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The doldrums of summer birding

It was a relatively quiet summer spiked with surprise reports

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After many summers of birding at Whistler, it's to be expected that our feathered friends have either migrated through, on their way north, or are hunkered down at local nesting sites.

So, it was another relatively quiet summer, spiked here and there by the isolated surprise report or by the discovery of another brood of newly hatched waterfowl.

The monthly transect counts from Lorimer Road to Rainbow Park had not only good turnouts of interested birders, but also a respectable species list by the end of the morning. The Breeding Bird survey gang helped as well, with their early-morning stops at 20 different stations in the Whistler area, with common night hawks being the most important find.

Bioblitz, in late July, saw the experts help Heather Baines with the compilation of a final list of 60 species, the most impressive effort of the summer season. Bioblitz recorded seven species not tallied elsewhere over the entire summer.

Added to the summer list of birds was our first-ever duck-sized Cackling goose, a dwarf relative of the Canada goose, which is our most visible species with their broods of goslings over the summer months. There were no other additions to the list, but two reports of green heron sightings were very heartening — one at Alpha Lake in mid-July, and the other at the mouth of 19 Mile creek in Green Lake in mid-August. It may have been the same bird.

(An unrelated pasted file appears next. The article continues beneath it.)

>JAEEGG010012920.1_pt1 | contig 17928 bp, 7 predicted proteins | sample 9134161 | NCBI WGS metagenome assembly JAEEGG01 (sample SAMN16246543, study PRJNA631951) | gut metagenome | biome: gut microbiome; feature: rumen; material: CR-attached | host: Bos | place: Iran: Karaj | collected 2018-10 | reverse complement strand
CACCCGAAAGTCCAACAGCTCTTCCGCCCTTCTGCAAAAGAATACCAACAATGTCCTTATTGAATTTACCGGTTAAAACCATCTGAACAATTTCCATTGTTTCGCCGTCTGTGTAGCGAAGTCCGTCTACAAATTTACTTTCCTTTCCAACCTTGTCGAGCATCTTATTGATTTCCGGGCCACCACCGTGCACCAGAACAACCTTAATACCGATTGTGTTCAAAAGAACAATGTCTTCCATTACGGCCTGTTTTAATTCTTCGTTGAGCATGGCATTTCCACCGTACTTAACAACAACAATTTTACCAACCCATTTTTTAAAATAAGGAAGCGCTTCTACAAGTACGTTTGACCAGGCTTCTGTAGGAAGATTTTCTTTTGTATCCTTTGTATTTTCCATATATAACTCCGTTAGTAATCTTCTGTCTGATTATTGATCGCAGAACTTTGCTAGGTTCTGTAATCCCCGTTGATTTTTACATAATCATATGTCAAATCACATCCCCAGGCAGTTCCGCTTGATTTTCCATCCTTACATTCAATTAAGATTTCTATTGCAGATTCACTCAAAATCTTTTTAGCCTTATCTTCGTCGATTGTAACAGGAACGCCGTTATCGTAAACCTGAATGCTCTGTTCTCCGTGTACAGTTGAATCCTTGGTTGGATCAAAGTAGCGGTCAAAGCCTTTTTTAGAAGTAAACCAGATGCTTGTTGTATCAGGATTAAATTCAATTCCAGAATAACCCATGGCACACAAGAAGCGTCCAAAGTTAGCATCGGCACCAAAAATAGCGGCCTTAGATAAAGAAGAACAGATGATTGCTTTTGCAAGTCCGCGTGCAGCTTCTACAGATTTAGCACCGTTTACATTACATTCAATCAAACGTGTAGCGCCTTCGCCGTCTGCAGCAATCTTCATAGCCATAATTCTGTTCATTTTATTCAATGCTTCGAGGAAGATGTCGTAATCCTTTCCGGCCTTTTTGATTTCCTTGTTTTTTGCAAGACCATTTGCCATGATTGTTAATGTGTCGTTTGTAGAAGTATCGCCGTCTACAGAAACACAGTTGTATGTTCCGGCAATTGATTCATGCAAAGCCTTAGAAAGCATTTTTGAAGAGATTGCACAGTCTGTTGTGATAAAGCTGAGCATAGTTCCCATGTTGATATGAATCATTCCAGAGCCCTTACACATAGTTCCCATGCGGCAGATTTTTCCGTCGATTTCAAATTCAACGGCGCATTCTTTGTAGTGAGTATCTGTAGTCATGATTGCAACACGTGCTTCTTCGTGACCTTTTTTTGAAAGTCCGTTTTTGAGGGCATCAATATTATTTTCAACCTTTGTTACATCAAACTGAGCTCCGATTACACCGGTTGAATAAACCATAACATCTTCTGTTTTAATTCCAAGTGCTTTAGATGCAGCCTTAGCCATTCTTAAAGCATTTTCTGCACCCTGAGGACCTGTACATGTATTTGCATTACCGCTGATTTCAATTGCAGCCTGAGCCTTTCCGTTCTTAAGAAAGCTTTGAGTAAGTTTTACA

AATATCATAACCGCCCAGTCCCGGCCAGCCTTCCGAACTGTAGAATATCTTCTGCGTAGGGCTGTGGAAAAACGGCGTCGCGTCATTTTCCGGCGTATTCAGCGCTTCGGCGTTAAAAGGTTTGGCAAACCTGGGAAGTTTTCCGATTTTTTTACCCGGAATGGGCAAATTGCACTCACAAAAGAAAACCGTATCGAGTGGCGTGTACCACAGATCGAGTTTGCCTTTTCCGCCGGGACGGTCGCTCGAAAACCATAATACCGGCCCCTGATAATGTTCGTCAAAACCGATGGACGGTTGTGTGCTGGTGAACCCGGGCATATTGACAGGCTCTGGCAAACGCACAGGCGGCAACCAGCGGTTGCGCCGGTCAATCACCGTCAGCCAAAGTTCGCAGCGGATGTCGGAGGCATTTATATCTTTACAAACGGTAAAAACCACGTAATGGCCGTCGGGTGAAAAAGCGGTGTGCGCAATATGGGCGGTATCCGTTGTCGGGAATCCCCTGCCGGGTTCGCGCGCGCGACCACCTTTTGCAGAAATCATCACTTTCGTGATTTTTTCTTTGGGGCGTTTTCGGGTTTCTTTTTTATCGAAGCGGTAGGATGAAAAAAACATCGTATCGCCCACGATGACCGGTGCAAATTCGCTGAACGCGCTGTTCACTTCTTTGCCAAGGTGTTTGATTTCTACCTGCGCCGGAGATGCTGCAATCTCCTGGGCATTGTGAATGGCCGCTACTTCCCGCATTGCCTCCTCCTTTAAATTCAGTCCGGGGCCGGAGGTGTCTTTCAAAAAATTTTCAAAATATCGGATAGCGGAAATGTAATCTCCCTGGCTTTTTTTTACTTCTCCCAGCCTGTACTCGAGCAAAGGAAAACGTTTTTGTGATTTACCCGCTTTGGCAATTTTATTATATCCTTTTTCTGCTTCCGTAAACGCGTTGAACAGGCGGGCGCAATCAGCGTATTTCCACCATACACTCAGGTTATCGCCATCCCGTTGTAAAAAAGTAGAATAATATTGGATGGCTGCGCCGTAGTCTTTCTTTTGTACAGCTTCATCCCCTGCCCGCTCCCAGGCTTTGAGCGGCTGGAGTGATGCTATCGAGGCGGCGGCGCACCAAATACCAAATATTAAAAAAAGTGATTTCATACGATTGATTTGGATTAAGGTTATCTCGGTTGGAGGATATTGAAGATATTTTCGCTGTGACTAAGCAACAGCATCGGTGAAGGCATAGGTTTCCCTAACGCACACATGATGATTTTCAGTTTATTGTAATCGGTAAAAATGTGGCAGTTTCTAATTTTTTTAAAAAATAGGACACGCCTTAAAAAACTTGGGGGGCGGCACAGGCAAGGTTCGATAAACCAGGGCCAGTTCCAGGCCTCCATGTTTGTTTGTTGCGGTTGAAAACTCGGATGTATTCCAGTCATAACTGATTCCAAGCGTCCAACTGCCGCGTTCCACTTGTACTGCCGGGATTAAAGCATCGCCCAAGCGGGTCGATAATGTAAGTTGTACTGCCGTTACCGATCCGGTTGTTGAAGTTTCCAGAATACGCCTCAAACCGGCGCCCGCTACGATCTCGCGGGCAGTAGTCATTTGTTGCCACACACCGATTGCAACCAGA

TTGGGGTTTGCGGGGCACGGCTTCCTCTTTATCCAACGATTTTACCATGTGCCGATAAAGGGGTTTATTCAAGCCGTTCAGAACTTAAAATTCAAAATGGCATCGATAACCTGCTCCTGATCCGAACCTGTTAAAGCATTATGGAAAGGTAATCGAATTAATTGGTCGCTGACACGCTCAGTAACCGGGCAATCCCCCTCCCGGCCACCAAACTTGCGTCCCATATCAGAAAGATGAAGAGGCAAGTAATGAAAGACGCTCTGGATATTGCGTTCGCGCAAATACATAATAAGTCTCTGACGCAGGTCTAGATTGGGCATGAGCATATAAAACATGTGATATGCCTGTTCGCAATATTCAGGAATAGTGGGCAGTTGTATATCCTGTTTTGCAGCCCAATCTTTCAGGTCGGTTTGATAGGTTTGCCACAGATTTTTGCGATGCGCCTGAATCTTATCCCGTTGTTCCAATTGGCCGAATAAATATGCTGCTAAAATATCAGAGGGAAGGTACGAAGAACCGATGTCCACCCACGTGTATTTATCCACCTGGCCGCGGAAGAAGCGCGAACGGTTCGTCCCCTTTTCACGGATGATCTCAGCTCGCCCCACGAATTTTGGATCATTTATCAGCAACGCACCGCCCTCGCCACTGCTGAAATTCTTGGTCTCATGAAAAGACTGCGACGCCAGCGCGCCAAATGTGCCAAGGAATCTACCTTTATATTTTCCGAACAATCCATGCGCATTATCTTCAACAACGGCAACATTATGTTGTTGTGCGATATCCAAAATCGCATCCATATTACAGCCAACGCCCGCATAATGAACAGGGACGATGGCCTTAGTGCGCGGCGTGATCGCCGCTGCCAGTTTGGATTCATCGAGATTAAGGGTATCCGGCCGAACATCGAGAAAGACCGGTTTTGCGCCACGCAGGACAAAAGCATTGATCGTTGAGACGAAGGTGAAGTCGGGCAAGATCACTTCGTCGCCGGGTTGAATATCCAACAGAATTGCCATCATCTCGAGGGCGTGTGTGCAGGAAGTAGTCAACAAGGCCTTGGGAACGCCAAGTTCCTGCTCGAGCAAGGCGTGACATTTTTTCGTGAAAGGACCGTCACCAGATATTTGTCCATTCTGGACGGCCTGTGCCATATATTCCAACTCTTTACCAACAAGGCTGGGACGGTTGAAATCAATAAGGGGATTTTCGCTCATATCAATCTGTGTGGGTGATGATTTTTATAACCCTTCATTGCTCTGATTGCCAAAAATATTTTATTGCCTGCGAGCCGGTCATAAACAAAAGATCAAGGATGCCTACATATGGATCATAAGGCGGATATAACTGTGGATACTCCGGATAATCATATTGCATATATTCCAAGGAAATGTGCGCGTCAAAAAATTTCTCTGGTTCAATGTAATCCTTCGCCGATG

Other noteworthy "spots" were least and western sandpipers on the shorelines of Green Lake and, to our surprise, a red-necked phalarope on Shadow Lake in early June.

The biggest highlight of the summer had to be a record count of 10 belted kingfishers during Bioblitz. In my records over 15 years, the previous highest count was five. On the Fitzsimmons delta-front there was at least one resident spotted sandpiper for the entire summer and on some occasions there were as many as four. Killdeer, however, only made rare appearances there and elsewhere in the valley.

That's it for the good and noteworthy birding news.

Sadly, it looks like the osprey nesting at Edgewater was a failed result. After rebuilding their nest on a new tree with many more support branches, the mating routine was in good order to about mid-July; some disaster then happened. Both parents have used the site irregularly thereafter with no apparent indicators of live chicks within the nest. By late August, our hunches faced reality; there was no noise of baby chicks nor were ospreys carrying fish to the nest. Hopefully, there will be a positive result next year.

Over the course of the summer, there were very few other raptors to be seen, especially hawks in total absence, while bald eagles and turkey vultures provided a very few sightings. The only falcons were merlins, and no reports whatsoever of kestrels or peregrine falcons. Likewise, the only owl reports were the invasive barred owl. Hopefully, somebody reading this column will phone in to say they saw or heard a great horned owl.

Tallying up the species list for the season, there are records of 118 species and two others that needed confirmation with a second opinion, or photo. While the all-time summer checklist shows 231 species, many of these are non-resident casuals or accidentals not expected to be present.

However, there are 20 that should have been seen, including the "garbage" gull (Glaucous-winged), which used to proliferate on our landfill. Is this a case of birding at the wrong place at the wrong time, or has there been a shift in territory for some birds? Perhaps some will appear during the autumn to quell our fears.

The last 10 days of August saw some migrants arrive, those in the waterfowl category moving on after a day or two.

Returning migrants, heading south, is now the focus of birding in the valley over the next few months.

It should be a good show on our October transect count. It's 8:00 a.m., the first Saturday of the month at the cul-de-sac on Lorimer Road.

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